MNS | June 7, 2011
Wisconsin ranks 25th on a scale of the most free states according to a new survey on economic and personal freedom issued by The Mercatus Center at George Mason University .
The Mercatus study ranks the states on their public policies that affect individual freedoms in the economic, social, and personal spheres.
“In terms of economic freedom, the state’s spending and debt are roughly average,” according to the study. “However, government spending on transportation and public safety are above national norms.”
Taxes and wage laws are among the biggest barriers to freedom in the state, the report concludes.
“The overall tax burden is quite a bit higher than average, as are individual income and property taxes,” according to the study. “The state has a prevailing-wage law, but minimum wage is not above the federal level.”
The report indicates Wisconsin has moved up two spots on the scale since 2002.
“Eminent-domain-law reform has stalled and could go a lot further,” the report states. “Wisconsin has deregulated cable service but still needs further deregulation in other areas.”
The authors suggest three policy prescriptions to improve the personal and economic freedoms in Wisconsin.
- Reduce the income-tax burden while cutting back spending in areas above the national average, like education.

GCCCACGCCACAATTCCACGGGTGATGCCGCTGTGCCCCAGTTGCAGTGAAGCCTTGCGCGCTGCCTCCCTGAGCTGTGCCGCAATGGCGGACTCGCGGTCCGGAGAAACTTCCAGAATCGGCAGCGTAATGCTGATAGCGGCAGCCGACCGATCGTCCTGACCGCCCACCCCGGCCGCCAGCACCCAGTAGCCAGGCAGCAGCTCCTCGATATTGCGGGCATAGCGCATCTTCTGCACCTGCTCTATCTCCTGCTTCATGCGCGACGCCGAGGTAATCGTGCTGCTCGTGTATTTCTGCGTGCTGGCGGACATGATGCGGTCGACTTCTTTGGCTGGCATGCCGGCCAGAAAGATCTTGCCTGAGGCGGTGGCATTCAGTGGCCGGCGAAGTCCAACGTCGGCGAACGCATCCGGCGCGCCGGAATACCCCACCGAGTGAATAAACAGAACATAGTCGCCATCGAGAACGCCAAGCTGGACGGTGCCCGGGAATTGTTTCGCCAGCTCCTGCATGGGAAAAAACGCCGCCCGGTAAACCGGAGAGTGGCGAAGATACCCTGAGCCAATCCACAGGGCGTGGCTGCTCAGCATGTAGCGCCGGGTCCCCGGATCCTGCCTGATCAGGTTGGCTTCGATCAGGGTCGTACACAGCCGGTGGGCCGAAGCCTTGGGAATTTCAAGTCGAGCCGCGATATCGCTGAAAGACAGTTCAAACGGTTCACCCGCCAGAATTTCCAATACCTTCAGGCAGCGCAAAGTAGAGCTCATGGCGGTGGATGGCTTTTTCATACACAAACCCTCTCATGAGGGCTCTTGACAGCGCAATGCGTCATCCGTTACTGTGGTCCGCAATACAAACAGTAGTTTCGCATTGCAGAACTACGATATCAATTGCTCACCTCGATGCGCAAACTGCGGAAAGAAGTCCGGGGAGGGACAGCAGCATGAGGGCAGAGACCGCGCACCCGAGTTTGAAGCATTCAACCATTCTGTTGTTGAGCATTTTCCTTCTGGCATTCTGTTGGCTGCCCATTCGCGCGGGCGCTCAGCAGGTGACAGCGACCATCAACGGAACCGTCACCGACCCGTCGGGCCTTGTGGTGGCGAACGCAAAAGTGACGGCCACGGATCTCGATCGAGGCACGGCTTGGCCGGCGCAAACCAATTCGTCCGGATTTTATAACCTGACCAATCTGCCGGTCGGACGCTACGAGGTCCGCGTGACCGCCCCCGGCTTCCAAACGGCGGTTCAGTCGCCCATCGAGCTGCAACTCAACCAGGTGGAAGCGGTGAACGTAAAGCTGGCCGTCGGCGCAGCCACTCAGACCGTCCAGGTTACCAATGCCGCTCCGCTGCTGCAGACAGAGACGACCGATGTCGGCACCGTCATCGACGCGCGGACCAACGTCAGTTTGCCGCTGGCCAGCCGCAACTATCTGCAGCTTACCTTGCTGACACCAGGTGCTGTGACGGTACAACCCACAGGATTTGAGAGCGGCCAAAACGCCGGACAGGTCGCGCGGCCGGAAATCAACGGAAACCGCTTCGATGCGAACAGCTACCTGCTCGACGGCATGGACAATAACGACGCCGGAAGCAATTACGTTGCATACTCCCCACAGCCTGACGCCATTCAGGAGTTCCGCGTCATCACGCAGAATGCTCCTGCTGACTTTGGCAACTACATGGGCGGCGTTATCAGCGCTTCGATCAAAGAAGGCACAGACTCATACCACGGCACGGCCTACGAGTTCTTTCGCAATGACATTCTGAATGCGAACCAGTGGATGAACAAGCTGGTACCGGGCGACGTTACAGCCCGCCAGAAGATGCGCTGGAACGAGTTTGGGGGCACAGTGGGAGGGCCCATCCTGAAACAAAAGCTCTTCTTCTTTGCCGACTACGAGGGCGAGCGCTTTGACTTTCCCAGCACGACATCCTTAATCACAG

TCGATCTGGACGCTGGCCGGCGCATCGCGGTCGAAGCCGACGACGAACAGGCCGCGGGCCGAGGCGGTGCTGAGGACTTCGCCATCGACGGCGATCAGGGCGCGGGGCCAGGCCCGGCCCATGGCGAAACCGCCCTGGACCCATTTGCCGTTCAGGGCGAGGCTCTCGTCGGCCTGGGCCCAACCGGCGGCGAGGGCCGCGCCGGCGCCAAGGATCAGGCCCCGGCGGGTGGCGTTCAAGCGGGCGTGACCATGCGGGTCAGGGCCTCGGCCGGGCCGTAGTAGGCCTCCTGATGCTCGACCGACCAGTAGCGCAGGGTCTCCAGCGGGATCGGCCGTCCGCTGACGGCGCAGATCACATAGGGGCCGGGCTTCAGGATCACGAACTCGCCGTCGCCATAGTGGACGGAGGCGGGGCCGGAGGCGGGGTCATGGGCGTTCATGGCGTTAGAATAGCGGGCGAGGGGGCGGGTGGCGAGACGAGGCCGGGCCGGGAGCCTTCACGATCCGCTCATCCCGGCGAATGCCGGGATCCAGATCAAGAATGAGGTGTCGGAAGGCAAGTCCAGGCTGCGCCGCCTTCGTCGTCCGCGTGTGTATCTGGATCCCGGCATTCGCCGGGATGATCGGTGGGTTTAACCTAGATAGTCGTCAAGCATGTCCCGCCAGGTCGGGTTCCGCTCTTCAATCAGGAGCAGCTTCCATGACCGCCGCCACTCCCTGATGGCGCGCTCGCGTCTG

- Reform eminent-domain laws.
- Broaden the school-choice/school-voucher reforms.
The report was authored by William P. Ruger, an affiliated scholar with the Mercatus Center and an Assistant Professor in the Department of Political Science at the Texas State University – San Marcos, and Jason Sorens,an affiliated scholar with the Mercatus Center and an assistant professor in the Department of Political Science at the University of Buffalo (SUNY).
The researchers divided fiscal policy equally into spending and taxation subcategories. These subcategories are highly interdependent; they included them both as redundant measures of the size of government.
In this study, regulatory policy includes labor regulation, health-insurance coverage mandates, occupational licensing, eminent domain, the tort system, land-use regulation, and utilities. Regulations that seem to have a mainly paternalistic justification, such as home- and private-school regulations, werere placed in the paternalism category.
In deciding how to weight personal freedoms, Mercatus started from the bottom up, beginning with the freedom we saw as least important in terms of saliency, constitutional implications, and the number of people affected, and working up to the most important.
Ranking & Discussion
By summing the economic freedom and personal freedom scores, they obtain the overall freedom index
For this years’ iteration of the study, Mercatus added more policy variables, improved existing measures and developed specific policy prescriptions for each of the 50 states based on their data and a survey of state policy experts.
Wisconsin’s Freedom Rankings
- #25 Overall
- #31 Economic
- #18 Personal